Discussing Gun Ownership, Healthcare, and Who Pays for Shootings
This post is another part of a mini-series I am doing on healthcare and shootings.
First, why the designation of bullet – spewing – weapons in this post? It eliminates the discussion of whether we are talking about a pistol, a bolt action Springfield, a semi-automatic Garand, a M14 with a twenty-round clip, a M60. or a Thompson Sub.
There is a cost to owning a bullet – spewing – weapon. A cost which many people refuse to understand. There is also a responsibility in owning a weapon. It is all forgotten when it comes to rights.
The victim of the shooting pays. Thirteen year old year old DeAndre Knox pays with a lifetime of being crippled for life from a stray bullet. Society pays for an abused and deliberately misunderstood freedom. Hell, they do not even want to follow Scalia’s interpretation.
Lots of opinions and no solutions to the costs of abusive ownership.
The cost of surviving gun violence: Who pays? AAMC, Patrick Boyle
Shooting victims can survive. Survivors face ordeals of pain, medical, and mental care. The resulting collective costs to patients, hospitals, and governments are billions of dollars each year. Can the total costs result in a financial impact affecting firearm policies, laws, and medical practices?
So far the harm and pain of the injured from gun-shot wounds and the resulting collective costs to the injured and society have little or no bearing on government policy. It is the price paid for a misinterpretation of the 2nd Amendment.
Obtaining the detailed data and then analyzing the gun injuries in the United States is difficult. There is no government database of firearm incidents nationwide. There exist databases providing details about plane accidents and fatal motor vehicle accident. For nearly 25 years, Congressional spending bills did not provide dedicated federal funds to study gun injuries. In 2019 Congress funded several new projects which are limited in scope.
Congress reached a deal to fund research on gun violence for the first time in over two decades. Lawmakers allocated $25 million evenly between the Centers for Disease Control and Prevention and the National Institutes of Health for each year.
Expenses for any individual patient are difficult to track, whether it is a hospital system or providers outside of hospitals. Data points which include primary care doctors, specialists, home health aides, and therapists. It is what one trauma surgeon called a data-limited zone.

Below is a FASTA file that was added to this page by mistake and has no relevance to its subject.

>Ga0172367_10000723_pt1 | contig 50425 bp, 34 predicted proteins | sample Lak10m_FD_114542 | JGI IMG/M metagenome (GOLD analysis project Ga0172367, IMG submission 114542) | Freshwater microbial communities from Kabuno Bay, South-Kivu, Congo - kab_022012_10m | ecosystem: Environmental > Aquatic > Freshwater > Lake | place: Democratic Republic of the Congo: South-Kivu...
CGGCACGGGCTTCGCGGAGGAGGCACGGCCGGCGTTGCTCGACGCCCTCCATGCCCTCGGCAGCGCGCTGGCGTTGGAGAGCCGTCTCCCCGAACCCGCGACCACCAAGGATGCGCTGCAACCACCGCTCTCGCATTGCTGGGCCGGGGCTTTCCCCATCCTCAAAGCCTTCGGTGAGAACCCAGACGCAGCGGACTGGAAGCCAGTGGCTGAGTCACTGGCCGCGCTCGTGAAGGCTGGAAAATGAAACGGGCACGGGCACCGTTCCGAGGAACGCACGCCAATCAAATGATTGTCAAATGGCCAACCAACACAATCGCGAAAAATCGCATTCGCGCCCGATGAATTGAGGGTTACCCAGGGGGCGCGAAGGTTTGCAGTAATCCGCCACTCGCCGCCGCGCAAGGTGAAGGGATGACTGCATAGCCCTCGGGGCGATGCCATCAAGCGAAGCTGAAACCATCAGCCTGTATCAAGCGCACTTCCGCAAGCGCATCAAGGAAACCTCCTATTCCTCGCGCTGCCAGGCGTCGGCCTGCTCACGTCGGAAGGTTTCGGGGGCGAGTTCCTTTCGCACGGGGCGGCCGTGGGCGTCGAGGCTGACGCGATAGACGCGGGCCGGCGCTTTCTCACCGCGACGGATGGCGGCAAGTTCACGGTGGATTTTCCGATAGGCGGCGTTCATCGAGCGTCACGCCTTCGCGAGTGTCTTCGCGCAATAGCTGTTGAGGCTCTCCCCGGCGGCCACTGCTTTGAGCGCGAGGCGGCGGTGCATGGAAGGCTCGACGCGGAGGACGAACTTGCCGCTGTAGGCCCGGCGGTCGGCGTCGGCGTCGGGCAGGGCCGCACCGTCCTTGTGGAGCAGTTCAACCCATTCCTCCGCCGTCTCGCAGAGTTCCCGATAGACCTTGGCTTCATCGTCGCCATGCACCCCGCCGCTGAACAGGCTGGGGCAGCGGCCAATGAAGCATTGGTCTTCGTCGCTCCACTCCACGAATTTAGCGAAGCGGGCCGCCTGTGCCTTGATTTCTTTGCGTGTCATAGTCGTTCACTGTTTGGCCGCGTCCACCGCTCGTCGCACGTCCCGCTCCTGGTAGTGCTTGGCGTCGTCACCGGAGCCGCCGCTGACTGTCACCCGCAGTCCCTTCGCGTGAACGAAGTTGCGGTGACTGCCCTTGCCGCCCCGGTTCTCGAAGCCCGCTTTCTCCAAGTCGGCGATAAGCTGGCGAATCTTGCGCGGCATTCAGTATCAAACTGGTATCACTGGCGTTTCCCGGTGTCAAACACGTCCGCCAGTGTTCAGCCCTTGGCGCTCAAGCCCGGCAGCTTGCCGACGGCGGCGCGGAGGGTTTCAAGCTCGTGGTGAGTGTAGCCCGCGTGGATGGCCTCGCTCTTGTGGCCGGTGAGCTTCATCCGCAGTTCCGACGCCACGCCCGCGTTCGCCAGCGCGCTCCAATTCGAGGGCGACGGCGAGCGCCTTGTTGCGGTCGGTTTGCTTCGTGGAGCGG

The existing data shows self-harm as the leading cause of firearm deaths in the United States. Most gun injuries (fatal and nonfatal combined) are caused by assaults and accidents. Researchers are using the databases of insurance payments and ED visits, to dig deeper for detail into the financial impact of those injuries. Among their findings:
Initial costs are high.
After shootings, most of the victims are treated only in the ED. About 50,000 a year, are treated there according to the U.S. General Accountability Office (GAO). Another 30,000 are admitted to hospitals for inpatient treatment.
In a recent Angry Bear post, we cited Emergency Room care for firearm-related injuries averaging $1,500 per patient. Also reported, the initial care for those admitted as inpatients averages $31,000. Together injuries produce an annual cost total of $1 billion in medical costs. This was taken from a 2021 GAO report. The GAO report states the total is likely underestimated. Calculations did not include some expenses not tracked in patient discharge data.
A John Hopkins study looked specifically at more than 704,000 people who arrived at EDs with firearm-related injuries found much higher costs. Covering a time period between 2006 through 2014, the study found an average per-patient ED charges of $5,254 a year. Inpatient charges were $95,887. The total costs annually were $2.8 billion.
Costs can mount after initial care.
Another study which Angry Bear briefly (we did not have access to the Harvard paper) touched upon was done by Dr. Zirui Song and associates at the Harvard Medical School and Massachusetts General Hospital. The link will take you to an open to public version. The study of survivor care published in June (Song and fellow researchers at Harvard Medical School and Massachusetts General Hospital) found medical spending for gunshot victims increased by an average of $30,000 during the first year after the injury. This is four times higher than concurrent medical spending in a control group of patients without firearm injuries. With about 85,000 firearm injury survivors each year, the study found $2.5 billion in extra spending for survivors in the first year.
Dealing with ongoing physical and psychological pain also creates ongoing expenses. During the first year after a shooting injury, survivors (compared with the control group) “had a 40% increase in pain diagnoses, a 51% increase in psychiatric disorders, and an 85% increase in substance use disorders. Also accompanied with increased pain and psychiatric medications.”
The shooting, injuries, and later trauma also impacts family and friends. There is always hope until conditions worsen. Stating such there are also the possibility of readmission which are costly. The GAO found the costs for 6% of survivors having an initial inpatient stay and were readmission at least once because of the injury, sustained an average costs of $8,000 to $11,000.
Firearm type and shooter intent affect the severity of injuries.